Collaborative Research: Computational Study of Low Volume Solder Interconnects for 3D Integrated Circuit Packaging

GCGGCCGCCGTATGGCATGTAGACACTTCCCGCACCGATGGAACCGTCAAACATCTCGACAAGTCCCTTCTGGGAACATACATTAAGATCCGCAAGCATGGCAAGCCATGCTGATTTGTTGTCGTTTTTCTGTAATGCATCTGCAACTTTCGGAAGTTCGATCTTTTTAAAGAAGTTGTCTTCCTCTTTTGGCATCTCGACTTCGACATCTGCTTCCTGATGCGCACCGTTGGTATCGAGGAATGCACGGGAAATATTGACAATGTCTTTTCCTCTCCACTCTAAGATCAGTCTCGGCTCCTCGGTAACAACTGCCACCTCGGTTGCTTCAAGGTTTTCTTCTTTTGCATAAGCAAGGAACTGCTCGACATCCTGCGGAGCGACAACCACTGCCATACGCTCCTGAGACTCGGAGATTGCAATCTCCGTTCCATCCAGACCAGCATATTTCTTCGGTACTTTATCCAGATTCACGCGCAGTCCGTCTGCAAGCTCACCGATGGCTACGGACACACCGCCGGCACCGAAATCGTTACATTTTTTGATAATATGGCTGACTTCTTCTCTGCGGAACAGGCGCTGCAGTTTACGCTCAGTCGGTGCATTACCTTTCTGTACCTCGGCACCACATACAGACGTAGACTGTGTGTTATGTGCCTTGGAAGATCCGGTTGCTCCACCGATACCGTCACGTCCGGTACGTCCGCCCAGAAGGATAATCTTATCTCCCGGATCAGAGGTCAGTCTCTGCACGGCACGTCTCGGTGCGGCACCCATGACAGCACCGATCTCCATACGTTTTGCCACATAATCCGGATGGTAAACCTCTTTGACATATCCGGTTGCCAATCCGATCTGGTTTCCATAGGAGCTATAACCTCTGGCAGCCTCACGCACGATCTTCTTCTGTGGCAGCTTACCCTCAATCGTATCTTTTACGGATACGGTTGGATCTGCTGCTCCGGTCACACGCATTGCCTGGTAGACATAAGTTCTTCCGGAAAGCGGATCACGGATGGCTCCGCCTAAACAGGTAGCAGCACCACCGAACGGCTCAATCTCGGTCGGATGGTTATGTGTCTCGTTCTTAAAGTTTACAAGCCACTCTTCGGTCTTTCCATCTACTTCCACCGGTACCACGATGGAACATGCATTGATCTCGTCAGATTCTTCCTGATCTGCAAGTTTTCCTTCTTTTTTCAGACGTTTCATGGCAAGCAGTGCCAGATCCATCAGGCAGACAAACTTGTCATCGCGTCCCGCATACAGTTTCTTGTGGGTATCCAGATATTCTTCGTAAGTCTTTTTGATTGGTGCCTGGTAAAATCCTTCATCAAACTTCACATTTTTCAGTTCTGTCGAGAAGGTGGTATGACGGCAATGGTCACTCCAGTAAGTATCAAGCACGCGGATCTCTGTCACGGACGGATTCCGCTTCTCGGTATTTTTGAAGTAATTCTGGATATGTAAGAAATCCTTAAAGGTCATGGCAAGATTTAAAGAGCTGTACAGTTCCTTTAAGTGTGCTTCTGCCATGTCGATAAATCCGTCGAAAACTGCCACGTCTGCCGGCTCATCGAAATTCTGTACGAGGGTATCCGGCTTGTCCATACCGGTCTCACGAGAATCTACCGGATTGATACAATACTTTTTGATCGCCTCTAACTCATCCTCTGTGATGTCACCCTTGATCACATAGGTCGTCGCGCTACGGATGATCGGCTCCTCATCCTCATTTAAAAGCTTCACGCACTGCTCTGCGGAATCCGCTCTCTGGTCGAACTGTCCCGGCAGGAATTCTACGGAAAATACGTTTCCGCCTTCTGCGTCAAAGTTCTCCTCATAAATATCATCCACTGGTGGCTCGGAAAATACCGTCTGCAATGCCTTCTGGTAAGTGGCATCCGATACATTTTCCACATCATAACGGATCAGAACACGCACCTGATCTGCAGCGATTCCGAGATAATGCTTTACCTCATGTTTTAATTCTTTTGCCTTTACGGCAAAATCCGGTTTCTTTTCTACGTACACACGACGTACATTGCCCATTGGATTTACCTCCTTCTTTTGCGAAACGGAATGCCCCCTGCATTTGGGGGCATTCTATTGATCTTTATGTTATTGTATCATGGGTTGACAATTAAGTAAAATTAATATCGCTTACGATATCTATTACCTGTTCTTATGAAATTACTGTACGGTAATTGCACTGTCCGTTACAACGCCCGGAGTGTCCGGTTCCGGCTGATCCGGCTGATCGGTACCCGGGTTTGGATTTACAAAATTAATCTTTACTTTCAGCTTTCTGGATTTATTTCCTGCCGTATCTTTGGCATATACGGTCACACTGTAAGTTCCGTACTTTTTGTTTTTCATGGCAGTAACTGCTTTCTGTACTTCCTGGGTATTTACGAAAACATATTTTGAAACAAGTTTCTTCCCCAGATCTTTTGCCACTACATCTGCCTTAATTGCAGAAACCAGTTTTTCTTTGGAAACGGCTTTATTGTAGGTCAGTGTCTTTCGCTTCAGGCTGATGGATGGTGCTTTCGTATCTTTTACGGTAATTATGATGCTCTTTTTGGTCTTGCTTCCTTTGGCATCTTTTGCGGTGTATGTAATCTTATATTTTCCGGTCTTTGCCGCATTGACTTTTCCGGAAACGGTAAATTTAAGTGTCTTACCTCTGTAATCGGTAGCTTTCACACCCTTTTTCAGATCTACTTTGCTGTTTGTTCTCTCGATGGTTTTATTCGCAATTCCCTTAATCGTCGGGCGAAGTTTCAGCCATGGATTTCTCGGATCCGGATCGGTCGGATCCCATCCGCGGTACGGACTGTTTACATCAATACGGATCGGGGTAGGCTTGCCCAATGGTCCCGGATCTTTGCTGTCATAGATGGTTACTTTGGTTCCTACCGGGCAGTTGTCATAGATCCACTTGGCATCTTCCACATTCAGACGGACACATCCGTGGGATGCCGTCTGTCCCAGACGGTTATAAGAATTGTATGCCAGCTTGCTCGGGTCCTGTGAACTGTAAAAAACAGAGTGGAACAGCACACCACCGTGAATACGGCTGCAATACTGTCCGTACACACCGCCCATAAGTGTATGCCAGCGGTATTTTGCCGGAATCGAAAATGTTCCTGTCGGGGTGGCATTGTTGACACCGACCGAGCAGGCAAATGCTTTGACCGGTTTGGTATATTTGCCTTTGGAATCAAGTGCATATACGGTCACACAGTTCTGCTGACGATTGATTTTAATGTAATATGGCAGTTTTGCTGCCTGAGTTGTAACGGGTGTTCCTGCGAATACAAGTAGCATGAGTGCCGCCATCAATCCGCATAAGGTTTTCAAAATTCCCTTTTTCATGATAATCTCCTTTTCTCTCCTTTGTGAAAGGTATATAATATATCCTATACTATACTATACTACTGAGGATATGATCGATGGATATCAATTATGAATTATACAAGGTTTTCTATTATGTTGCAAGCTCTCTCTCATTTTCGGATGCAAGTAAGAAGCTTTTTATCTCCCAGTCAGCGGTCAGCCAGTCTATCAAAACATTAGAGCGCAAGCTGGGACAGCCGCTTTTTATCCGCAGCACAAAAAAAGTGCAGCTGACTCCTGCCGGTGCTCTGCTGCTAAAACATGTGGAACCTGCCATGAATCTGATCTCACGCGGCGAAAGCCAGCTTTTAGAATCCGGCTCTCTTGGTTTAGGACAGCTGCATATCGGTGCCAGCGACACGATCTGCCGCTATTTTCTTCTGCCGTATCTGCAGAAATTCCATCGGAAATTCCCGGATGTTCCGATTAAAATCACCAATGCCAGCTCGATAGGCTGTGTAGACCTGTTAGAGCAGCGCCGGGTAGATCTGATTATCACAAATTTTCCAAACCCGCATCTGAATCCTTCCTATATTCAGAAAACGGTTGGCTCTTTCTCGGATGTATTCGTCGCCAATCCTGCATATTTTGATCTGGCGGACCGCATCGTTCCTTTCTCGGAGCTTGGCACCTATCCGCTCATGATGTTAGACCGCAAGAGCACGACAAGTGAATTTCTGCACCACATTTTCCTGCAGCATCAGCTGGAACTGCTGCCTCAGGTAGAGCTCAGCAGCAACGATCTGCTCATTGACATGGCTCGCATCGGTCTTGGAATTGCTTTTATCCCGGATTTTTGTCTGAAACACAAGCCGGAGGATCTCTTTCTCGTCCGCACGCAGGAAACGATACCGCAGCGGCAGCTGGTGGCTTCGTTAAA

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Moore''s Law, which predicts that the number of transistors in an integrated circuit doubles approximately every two years, has been a major driver for the US economy for decades. Unfortunately, technological and fundamental challenges associated with continued device shrinking make the current rate of progress unsustainable. Recently, 3D integrated circuit technology has emerged as a leading approach to keep up with Moore''s Law by stacking chips rather than by shrinking device dimensions. To achieve 3D integration, new joining technologies for interconnection and stacked bonding must be developed. Bonding by low volume solder interconnects is specially promising due to their good electrical, thermal, and mechanical properties. This collaborative research award supports fundamental research to obtain the knowledge needed for the development of low volume solder interconnects. Research results will not only help realize the full potential of this new bonding technique in 3D integrated circuit packaging, but also be used to improve joining methodologies important in the aerospace and nuclear power industries and in power electronics and thermal management applications. Moreover, the project will help establish an effective collaboration between the two PIs who are both from underrepresented groups.The small dimensions of low volume solder interconnects make it possible for the solder joints to solidify isothermally through the formation of intermetallic compounds at the expense of the liquid solders. This technique, also known as Transient Liquid Phase Bonding, allows the formation of a joint at temperatures lower than the expected operating conditions, minimizing damage to the temperature-sensitive components of the circuits from overheating. However, the small dimensions of low volume solder interconnects lead to large current densities during operation. These large current densities induce large electrical, thermal, and mechanical driving forces which give rise to complex microstructural processes. This research aims to advance the fundamental understanding of the complex microstructure processes in low volume solder interconnects, in particular about the important microscopic mechanisms governing processing-microstructure-property-performance relationships. The research team will develop an integrated multi-physics phase field modeling and perform systematic simulation studies of the microstructure formation and evolution during processing, operation, and damage of low volume solder interconnects. The simulations will be used to correlate macroscopic processing parameters and operating conditions to microscopic phenomena involving diffusion, current flow, heat transfer and stress concentration, and elucidate the mechanisms of defect formation.